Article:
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In a recent article called "Getting it All Wrong" an English professor
in New Zealand criticizes postmodern criticism in this American Scholar
article.

It is sprawling and redundant, but it makes the point of the frustration
that emerging across academia in the new culture war of
anti-foundationalism versus a pragmatism of sorts.  

http://www.theamericanscholar.org/gettingitallwrong-boyd.html

One person's sketch is another's definition and vice versa.  It is a
problem.  Taken too far, the problem is ignored.  Not taken far enough,
and we are back in the na´ve positivism of the 1980s, or even that of
the 1930s.

One must wonder whether it is worth walking on eggshells?  Another
source of institutional disintegration.  It is impossible to edit.  That
is why electronic publishing without editors is the natural future.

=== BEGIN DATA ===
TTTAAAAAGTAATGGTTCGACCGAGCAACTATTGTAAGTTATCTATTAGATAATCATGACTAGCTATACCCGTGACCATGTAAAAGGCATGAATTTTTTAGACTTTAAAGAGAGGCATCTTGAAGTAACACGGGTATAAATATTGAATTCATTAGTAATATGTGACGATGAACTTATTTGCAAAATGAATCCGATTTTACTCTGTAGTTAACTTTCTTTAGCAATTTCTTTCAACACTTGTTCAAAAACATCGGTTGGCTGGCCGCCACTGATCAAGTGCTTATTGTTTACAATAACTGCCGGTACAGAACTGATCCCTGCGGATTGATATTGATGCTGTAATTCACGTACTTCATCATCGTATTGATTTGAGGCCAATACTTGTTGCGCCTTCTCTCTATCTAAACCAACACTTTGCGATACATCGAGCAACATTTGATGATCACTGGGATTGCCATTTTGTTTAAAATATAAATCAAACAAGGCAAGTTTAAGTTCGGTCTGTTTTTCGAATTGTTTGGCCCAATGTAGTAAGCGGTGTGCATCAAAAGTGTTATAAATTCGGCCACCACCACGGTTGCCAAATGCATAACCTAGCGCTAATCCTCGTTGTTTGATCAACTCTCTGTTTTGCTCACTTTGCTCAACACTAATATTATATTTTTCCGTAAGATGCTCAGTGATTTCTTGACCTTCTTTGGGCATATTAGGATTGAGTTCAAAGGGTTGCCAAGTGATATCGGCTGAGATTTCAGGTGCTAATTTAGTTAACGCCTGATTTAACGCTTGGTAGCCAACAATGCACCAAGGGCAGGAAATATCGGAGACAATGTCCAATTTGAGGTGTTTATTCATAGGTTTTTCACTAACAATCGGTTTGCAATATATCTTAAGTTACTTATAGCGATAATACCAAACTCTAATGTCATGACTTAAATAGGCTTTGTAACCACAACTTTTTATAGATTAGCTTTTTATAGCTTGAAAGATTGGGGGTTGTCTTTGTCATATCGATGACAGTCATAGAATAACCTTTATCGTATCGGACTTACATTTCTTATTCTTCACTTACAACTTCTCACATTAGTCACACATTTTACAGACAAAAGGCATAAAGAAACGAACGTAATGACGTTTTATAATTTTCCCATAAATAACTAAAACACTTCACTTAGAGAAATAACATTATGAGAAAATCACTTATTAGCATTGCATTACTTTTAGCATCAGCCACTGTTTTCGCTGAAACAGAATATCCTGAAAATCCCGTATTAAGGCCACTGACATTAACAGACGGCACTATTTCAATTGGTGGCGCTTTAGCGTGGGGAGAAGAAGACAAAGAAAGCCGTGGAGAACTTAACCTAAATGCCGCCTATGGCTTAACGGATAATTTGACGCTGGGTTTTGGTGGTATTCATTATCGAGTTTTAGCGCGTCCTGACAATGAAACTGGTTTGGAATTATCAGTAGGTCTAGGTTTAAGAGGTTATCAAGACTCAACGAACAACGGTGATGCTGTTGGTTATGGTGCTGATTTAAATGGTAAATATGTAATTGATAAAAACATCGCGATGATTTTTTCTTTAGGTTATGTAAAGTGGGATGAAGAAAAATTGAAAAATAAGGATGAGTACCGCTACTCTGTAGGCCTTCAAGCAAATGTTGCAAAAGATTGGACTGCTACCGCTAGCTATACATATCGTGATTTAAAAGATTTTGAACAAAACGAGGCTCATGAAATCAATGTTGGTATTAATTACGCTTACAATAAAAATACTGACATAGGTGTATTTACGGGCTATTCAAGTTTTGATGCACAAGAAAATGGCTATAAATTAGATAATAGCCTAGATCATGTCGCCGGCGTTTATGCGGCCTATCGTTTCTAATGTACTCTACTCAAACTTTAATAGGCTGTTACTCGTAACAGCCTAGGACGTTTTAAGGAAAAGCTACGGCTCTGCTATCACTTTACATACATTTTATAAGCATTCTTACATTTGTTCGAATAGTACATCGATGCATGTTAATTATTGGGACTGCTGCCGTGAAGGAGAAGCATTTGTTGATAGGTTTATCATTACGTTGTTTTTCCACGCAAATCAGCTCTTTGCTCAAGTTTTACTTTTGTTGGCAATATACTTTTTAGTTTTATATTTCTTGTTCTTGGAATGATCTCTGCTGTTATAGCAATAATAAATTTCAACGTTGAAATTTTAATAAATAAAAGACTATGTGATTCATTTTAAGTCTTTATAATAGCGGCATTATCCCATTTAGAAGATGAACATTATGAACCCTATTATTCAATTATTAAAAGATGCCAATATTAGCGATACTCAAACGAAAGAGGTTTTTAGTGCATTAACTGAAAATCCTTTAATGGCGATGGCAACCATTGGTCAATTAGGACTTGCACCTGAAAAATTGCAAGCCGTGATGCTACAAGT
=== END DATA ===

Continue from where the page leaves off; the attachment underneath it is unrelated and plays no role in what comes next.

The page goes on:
Creates institutional problems with tenure, etc.  

Ryan Lanham  


-----Original Message-----
From: Social Networks Discussion Forum [mailto:[log in to unmask]] On
Behalf Of [log in to unmask]
Sent: Thursday, January 11, 2007 11:42 AM
To: [log in to unmask]
Subject: Re: Networks and conformity

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Some Interpretations of Ryan's examples below:

-I would say that the capacity of SNA is NOT to 'define' disciplines,
communities, and spaces, but to 'sketch'/ 'portray'/ 'draw'/ 'interpret'
spaces.

- The example of 'clouds' of disciplines is based on the assumption that
cross-citation represents 'interaction' and interconnectivity between
disciplines, when in fact it is interconnectivity of scientists
'sharing' common language and problematic. The interconnectivity of
disciplines is only a 'representation' of interconnectivity of
scientists - reading and writing across journals, referencing across
disciplines, sharing a common understanding of concepts/theories and
problematic. Hence, these are maps of overlap of scientists' knowledge,
and not maps of interconnected disciplines. We can call these maps a